X-posted from Facebook Notes:
Alafair Burke’s Duffer Awards poll — www.alafairburke.com — inspires me to share some of my more crazed foodie moments. In no particular order.
It was 2008 and I had to take a train to Bridgeport, CT, with my stepson because Mr. Lippman was in New York. Checking the train schedule, I realized that the Acela, which overshot Bridgeport, did stop in New Haven, which is said to be home to some of the country’s best pizza. Why couldn’t we rendezvous there and drive back to Bridgeport? We did and, because of our devotion to fair play in food tasting, we smuggled one pizzaria’s slices into the other and ate them side by side.
We have done multiple cheese steak tastings in Philadelphia at Pat’s and Geno’s. The best one is inevitably the one we eat first.
Last weekend in Florida, we had to be at the airport, a 25 minute drive, by 1 p.m. The amazing sushi restaurant in our hotel opened at noon. Mr. Lippman and the stepson (called such because poor kid doesn’t need me to embarrass him any more) hit the sushi restaurant at exactly noon, ordered sashimi and sushi and tartare while waiting for to-go order of the restaurant’s version of “katsu,” a minced beef sandwich that they happen to make with Kobe beef. It was like the Italian Job of foodie adventures.
Last month, we had promised to bring bagels and the proper accessories to a brunch in New York City. I walked 14 blocks north to Absolute Bagels, while Mr. Lippman took the subway to Russ & Daughters, then we met at our friends’ apartment.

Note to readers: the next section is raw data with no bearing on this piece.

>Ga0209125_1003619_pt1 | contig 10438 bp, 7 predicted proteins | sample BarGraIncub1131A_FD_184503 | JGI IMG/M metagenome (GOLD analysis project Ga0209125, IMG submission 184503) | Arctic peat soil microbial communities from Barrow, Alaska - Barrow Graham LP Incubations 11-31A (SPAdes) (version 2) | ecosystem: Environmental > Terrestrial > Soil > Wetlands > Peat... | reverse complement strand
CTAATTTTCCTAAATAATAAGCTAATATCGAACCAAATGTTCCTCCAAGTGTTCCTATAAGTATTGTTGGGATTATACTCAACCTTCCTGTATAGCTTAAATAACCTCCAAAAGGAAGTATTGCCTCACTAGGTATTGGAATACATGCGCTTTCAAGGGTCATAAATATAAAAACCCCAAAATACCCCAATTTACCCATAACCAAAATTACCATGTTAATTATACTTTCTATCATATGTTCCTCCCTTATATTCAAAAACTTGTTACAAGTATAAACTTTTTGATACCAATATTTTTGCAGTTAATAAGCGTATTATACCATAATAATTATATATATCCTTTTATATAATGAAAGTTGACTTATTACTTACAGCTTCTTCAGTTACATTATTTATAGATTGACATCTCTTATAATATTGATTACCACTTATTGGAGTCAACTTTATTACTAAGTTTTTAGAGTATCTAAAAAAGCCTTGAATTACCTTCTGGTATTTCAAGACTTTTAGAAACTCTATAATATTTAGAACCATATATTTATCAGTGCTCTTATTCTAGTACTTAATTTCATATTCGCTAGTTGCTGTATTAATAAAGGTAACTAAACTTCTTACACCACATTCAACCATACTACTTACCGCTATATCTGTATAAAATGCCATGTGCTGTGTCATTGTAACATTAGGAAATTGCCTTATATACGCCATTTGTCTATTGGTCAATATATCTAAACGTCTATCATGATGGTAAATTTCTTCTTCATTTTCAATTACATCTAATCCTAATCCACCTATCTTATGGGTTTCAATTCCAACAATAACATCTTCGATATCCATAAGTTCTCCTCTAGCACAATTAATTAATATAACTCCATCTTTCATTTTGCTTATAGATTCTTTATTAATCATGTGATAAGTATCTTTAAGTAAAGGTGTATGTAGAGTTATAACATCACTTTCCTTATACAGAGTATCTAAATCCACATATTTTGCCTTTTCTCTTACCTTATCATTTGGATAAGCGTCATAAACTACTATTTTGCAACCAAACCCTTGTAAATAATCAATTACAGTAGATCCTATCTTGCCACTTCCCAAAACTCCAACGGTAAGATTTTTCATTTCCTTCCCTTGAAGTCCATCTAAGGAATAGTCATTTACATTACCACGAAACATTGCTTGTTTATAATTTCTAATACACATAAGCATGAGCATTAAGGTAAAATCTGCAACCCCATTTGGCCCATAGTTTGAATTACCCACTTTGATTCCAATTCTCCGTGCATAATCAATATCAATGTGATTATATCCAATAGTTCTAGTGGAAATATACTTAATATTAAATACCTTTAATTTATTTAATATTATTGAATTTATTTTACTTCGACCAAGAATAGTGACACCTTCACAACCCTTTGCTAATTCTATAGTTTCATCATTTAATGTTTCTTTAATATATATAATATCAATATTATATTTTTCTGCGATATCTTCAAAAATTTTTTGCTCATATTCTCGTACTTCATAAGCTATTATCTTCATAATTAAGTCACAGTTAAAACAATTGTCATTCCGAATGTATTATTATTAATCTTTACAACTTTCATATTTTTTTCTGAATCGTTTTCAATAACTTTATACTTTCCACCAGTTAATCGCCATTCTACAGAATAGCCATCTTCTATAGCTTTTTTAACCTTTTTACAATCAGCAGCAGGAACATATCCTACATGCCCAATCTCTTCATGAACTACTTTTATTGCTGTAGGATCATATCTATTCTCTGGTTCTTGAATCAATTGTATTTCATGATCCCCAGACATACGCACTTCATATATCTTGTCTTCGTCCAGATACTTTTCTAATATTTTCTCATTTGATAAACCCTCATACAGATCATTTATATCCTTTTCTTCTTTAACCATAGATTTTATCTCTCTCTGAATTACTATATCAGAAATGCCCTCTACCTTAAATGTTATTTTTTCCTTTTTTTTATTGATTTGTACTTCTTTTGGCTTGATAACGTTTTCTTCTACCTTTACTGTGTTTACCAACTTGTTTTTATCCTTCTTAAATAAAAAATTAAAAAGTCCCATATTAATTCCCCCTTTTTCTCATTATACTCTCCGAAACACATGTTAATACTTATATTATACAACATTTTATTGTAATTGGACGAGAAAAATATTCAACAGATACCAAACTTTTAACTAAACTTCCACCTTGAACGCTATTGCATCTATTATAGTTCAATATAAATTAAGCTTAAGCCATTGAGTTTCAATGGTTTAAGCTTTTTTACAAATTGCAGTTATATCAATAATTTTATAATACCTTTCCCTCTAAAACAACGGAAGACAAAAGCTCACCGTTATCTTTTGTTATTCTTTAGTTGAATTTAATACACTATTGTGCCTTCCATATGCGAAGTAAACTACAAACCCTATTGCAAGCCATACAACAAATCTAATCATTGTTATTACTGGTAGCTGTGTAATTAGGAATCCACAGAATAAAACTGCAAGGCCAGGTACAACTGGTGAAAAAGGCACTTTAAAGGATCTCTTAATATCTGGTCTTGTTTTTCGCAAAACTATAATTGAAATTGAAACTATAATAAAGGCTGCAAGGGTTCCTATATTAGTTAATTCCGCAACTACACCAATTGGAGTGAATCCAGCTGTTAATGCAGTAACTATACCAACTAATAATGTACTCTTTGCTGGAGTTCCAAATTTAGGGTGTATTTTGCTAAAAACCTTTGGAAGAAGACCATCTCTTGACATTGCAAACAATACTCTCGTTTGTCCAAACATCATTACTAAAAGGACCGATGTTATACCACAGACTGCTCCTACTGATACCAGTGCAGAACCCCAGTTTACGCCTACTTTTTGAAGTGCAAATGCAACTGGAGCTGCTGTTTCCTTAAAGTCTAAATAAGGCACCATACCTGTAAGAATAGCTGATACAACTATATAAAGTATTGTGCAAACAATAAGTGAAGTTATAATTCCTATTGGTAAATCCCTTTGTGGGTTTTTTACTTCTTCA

Leaving New York last summer, we went by way of Brooklyn to go to DiFara’s pizza. It was closed for vacation. So we drove to Coney Island and went to Totonno’s.
In 2006, when Bouchercon was held in Madison, I figured out it would be faster/easier to fly to Chicago and drive north. I persuaded four others to do the same — and made them all stop at Culver’s, so I could have the cheese curds I remember so fondly from my summer camp days.
In 1981, my college friends and I went away for a weekend. We heard that Milwaukee had great ice cream, so we asked a nice police officer to guide us to a good place. One of my friends, whom I will not name here, was obsessed with trying the then-new confection known as a Twix Bar and I shot a photo essay of the momentous event.
1983, same friends, now in New Orleans: Despite meals at Galatoire’s, Commander’s Palace and the Acme, I still remember eating peanut M&M’s while standing in line at Preservation Hall.
Summer of 2001: I flew to the Midwest to join Mr. Lippman and son on a baseball trip. They were dubious that someone with my credentials (an eating lightweight by their standards) could know anything of barbecue, but I told them that I had been reading Calvin Trillin since 1981 and wanted to go to Arthur Bryant’s for a burnt-edges sandwich. The next day, when they dropped me at the airport, presumably en route to Iowa and the Field of Dreams, they immediately doubled back for another meal at Arthur Bryant’s.
Taco Cabana. I went to the original, on Hildebrand and San Pedro, and while its proliferation as a chain was a boon in some ways, the original was special.
If I were on I-35 between Dallas and Waco, I would probably stop in West for kolaches.
Raised by a man who believed one must always make good time, married to a man who is profoundly unfamiliar with this concept, I’m never sure what to do when I pass the Kiwanis barbecue stands between Baltimore and the Delaware beaches.
I once had great Indian food in Laredo, Texas.